I am Orlando/You are the world,” Canadian folk singer Alejandra Ribera’s somber song begins. Originally inspired by the title character Virginia Woolf novel Orlando, it has now taken on new meaning. She wrote it in Paris the week of the Charlie Hedbo massacre in 2015 after she was “paralyzed by my sadness” and used songwriting “to soothe myself,” she notes in the press release. “At that time I needed to remind myself of the potential for transformation that can only come in our most vulnerable moments.” She released it now as a tribute to the victims of the Orlando shooting and the other recent tragedies. Listen to the song here. — Karen Bliss

With the Syrian refugee crisis continuing to impact not only Europe, but the rest of the world, it's important to remember musicians have responded to similar events before. In 1971 George Harrison released "Bangla Desh," one of the first-ever charity pop singles. Release three days before the former Beatles member's related Concert For Bangladesh, the song raised awareness for the millions of refugees from eastern Pakistan suffering from the combined impacts of the 1970 Bhola cyclone and the Bangladesh Liberation War. Buy it here. —Aaron Brophy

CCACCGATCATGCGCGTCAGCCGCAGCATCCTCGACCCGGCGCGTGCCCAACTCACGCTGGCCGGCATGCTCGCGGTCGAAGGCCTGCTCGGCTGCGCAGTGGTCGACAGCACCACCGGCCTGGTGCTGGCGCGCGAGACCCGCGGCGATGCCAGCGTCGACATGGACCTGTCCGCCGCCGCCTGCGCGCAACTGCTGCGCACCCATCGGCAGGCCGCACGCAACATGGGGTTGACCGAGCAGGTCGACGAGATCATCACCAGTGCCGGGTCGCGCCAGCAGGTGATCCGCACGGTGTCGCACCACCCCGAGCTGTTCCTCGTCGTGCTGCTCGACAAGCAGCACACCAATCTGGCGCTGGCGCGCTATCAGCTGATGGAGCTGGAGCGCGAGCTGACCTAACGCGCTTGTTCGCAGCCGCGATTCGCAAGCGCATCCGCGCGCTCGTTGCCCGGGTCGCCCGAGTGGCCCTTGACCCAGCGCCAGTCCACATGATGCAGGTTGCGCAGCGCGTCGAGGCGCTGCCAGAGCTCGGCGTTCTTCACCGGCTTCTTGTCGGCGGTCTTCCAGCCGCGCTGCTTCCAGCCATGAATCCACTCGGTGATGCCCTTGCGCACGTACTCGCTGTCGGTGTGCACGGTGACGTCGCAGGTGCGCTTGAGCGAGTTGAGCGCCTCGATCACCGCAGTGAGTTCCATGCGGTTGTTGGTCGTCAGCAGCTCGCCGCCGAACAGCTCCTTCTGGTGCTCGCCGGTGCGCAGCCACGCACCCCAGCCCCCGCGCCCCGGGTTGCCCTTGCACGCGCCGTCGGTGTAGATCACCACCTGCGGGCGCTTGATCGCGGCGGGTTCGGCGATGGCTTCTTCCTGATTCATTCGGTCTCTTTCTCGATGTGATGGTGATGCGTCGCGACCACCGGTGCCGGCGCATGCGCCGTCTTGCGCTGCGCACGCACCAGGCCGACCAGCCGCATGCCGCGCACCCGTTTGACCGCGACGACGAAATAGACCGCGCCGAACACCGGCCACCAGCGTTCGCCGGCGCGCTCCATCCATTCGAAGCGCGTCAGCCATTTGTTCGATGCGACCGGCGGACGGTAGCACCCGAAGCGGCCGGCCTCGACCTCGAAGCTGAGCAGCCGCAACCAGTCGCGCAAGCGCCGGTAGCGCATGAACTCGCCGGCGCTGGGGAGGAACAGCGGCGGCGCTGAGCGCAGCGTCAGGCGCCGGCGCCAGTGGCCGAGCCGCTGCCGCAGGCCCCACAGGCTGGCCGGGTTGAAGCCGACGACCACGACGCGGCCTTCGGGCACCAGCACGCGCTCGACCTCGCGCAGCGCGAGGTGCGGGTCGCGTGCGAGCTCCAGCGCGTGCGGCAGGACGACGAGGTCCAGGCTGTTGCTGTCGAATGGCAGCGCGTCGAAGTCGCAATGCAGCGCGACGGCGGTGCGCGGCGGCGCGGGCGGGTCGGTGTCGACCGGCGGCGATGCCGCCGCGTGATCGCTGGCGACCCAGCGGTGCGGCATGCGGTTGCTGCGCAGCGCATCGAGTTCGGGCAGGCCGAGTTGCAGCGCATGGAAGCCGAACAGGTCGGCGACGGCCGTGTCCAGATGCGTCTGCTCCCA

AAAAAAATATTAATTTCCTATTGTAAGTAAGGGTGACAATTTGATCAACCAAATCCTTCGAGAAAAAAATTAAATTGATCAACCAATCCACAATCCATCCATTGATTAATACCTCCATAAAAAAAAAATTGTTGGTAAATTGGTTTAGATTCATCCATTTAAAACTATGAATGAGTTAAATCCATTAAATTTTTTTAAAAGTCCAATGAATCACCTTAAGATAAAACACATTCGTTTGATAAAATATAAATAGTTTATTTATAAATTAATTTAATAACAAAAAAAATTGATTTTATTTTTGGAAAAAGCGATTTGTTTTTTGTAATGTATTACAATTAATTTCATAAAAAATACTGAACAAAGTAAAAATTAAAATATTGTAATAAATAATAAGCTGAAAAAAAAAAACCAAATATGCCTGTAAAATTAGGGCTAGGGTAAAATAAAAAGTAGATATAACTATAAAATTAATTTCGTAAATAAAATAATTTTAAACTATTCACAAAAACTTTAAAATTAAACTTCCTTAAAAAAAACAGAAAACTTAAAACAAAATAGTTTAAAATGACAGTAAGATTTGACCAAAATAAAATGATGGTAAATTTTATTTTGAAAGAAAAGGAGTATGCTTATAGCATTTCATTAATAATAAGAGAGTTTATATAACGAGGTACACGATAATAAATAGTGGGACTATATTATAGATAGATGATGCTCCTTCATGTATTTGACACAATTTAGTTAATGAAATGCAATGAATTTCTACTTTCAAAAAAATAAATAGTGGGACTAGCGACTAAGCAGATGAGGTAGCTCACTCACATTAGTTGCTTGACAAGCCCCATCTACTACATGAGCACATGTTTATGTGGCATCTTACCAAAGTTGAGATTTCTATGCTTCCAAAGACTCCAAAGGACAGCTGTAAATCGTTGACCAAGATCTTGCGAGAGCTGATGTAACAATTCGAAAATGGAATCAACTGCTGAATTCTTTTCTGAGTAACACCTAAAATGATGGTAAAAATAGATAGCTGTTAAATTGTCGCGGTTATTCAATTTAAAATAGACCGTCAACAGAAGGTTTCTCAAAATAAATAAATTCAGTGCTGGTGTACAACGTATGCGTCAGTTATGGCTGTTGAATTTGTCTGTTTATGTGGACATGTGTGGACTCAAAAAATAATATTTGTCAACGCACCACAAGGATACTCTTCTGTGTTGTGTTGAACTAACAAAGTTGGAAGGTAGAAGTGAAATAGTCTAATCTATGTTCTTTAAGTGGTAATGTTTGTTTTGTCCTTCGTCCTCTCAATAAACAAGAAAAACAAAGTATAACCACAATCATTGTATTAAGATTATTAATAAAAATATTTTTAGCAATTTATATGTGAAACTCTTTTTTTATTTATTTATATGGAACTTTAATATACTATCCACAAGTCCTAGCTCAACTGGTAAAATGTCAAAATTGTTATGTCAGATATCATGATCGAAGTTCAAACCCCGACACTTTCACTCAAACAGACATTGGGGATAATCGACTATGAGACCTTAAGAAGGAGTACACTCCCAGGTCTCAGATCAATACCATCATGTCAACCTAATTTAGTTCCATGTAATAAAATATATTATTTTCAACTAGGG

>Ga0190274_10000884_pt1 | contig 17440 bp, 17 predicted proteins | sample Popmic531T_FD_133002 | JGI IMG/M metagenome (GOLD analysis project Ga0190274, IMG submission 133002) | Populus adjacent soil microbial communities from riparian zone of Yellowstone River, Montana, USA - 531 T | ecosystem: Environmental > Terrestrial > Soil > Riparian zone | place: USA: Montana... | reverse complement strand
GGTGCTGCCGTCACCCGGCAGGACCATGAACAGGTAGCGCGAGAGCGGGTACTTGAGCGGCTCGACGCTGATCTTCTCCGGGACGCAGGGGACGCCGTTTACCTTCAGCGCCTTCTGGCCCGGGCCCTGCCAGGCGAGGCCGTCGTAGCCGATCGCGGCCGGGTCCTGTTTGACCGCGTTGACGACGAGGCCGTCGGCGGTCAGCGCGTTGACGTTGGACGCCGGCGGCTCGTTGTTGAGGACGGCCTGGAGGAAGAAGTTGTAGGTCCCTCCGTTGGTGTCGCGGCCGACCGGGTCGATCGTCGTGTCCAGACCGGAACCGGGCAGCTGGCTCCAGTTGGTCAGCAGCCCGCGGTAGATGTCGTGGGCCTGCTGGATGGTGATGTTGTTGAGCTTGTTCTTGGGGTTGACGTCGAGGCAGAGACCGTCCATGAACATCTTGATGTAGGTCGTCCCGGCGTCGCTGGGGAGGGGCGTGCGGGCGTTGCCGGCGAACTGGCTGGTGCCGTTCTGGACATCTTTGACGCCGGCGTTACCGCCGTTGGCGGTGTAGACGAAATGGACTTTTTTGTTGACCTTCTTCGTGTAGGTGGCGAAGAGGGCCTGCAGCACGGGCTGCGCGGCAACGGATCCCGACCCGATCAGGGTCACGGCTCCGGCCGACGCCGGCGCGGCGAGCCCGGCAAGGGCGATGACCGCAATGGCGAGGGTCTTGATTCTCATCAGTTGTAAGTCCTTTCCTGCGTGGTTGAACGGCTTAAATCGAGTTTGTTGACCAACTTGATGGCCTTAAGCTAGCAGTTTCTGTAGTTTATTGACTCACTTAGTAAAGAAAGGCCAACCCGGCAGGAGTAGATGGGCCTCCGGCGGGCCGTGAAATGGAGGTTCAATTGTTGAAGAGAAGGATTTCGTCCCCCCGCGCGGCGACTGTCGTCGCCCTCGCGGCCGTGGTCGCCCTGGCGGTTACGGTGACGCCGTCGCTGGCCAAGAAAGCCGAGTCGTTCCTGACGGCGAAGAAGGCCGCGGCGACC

The second single from Marvin Gaye's landmark What's Going On album, "Mercy Mercy Me (The Ecology)," is one of the greatest, most poignant environmental anthems ever recorded. The song hit No. 4 on the Billboard Pop Chart and No. 1 on the R&B Chart. More importantly, it shared an important message. In three minutes and 14 seconds, Gaye confronted air pollution, poisoned seas, radiation leaks and over-population in a way that's just as true — if not more so — some 45 years later. Buy it here. —Aaron Brophy

Damian Kulash Jr., frontman for America’s OK go, has written a solemn acoustic song for those who died and were affected by the terrorist attacks at Paris rock venue Bataclan. “I wrote a prayer for peace,” he posted. “with the bombings in Beirut, the attacks in Paris and Mali, […] threats in Brussels, the bombing of the Russian airline, the going atrocities in Syria, and so much other violence and war around the world, I hope peace can find a way.” The song was included in Al Gore’s climate change TV special presentation, The 24 Hours of Reality and Live Earth. Listen to the song here. — Karen Bliss